Click play below to check it out:

A bit of what we share:

2:20 - Lauren’s journey with reclaiming who her people are, including uncomfortable feelings about Native American culture and turquoise.

6:00 - The importance of holding two seemingly opposite emotions or notions at the same time when having conversations about decolonization.

7:05 - The aspects of her ancestry that bring her joy, including the recipes of her grandmother and the gold stick pin her family brought over from Ireland that she was able to save from the fire that burned down her house last October.

10:50 - The paradox of loving a place where you live that also isn’t the ancestral home of your people.

11:45 - The practice of decolonization and how we each approach it (including forgiving ourselves for doing it wrong).

17:45 - The context for borrowing spiritual traditions of other cultures.

19:05 - The practice of burning white sage, the ways we are looking to shift that practice to one that is more aligned with our ancestral roots, and Lauren’s project to make it right with local indigenous tribes.

21:35 - Important dates Lauren shared to give context for how we got to where we are today:

In 1884, the U.S. outlawed pagan ceremonies and native people were imprisoned for at least 30 days if they practiced their own religion

In 1892, the law intensified so that those who performed religious dances, had ceremonies, or advocated their own beliefs were thrown in prison.

In 1978, the Indian Religious Freedom Act was passed to grant access to sacred sites, freedom to worship, and use objects that are considered sacred.

“Today, there are people alive who could have been put in prison for practicing their religious beliefs. But I, as a white person, can walk into a boutique and buy a smudge kit, light it up, and not have to fear going to prison.” — Lauren Harwyn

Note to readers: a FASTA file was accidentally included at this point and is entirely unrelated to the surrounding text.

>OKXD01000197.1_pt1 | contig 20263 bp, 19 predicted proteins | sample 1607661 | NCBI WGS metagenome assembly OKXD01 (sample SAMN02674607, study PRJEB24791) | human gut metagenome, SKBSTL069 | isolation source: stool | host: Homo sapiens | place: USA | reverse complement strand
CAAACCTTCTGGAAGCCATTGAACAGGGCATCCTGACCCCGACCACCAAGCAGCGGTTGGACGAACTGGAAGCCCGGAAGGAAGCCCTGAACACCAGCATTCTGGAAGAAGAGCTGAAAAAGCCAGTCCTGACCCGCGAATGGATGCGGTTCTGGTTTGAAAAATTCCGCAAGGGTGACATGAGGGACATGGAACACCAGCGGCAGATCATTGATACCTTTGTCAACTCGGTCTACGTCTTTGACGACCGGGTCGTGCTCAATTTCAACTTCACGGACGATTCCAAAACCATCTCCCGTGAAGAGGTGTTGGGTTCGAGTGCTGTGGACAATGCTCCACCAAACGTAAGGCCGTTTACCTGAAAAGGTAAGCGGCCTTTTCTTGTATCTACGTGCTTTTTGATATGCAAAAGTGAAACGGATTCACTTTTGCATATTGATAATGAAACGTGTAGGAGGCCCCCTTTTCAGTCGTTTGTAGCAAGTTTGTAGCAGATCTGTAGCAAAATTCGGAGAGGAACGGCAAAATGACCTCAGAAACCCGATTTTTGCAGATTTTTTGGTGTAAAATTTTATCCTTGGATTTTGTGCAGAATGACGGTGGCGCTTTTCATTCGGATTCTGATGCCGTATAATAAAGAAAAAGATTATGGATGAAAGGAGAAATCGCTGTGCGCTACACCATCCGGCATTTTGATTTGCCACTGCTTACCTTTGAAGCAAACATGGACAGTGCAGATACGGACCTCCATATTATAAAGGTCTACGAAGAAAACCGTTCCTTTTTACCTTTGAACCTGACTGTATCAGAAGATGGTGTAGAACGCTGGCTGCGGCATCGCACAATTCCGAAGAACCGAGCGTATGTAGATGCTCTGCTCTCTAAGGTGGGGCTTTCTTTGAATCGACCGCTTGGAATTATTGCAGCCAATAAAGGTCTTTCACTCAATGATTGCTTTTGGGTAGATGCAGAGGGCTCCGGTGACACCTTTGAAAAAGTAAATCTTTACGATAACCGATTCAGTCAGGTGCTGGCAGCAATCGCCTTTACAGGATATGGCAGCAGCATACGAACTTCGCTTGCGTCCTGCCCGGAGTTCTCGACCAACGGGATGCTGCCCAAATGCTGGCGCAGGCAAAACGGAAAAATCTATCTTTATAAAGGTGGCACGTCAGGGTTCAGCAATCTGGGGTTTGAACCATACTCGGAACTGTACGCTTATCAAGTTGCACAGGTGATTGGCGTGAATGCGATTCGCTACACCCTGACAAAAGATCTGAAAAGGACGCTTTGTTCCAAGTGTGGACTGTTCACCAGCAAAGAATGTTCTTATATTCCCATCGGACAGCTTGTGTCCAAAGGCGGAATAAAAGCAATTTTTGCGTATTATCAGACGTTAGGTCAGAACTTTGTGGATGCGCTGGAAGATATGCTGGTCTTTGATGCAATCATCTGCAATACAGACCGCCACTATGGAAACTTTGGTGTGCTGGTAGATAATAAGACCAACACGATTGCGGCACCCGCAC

28:50 - White sage is an at-risk plant on the United Plant Savers “to watch” list, so asking how we are engaging with the land in a way that’s sustainable for these plants we feel a connection to.

30:10 - Opportunities and alternatives to burning white sage for clearing and ceremony, including other plants I burn for smoke medicine, growing my own European sage in my garden, and Lauren’s project to grow sacred sage and give back to her local indigenous community

34:40 - The concept of reciprocity - you take but you gotta give back.

39:35 - How to find organizations to give money and time to while doing this decolonization work. Lauren mentions Indian Country Today.

Thank you for listening and participating in this conversation, sister. If you want to follow Lauren, here’s where you can find her:

Lauren’s Instagram

Lauren’s Etsy shop (including her amazing wands!)

Now we want to hear from you!

This conversation was intended to be a model for us all to continue and have conversations like these, both online and in person. Leave a comment below if you want to join us in that.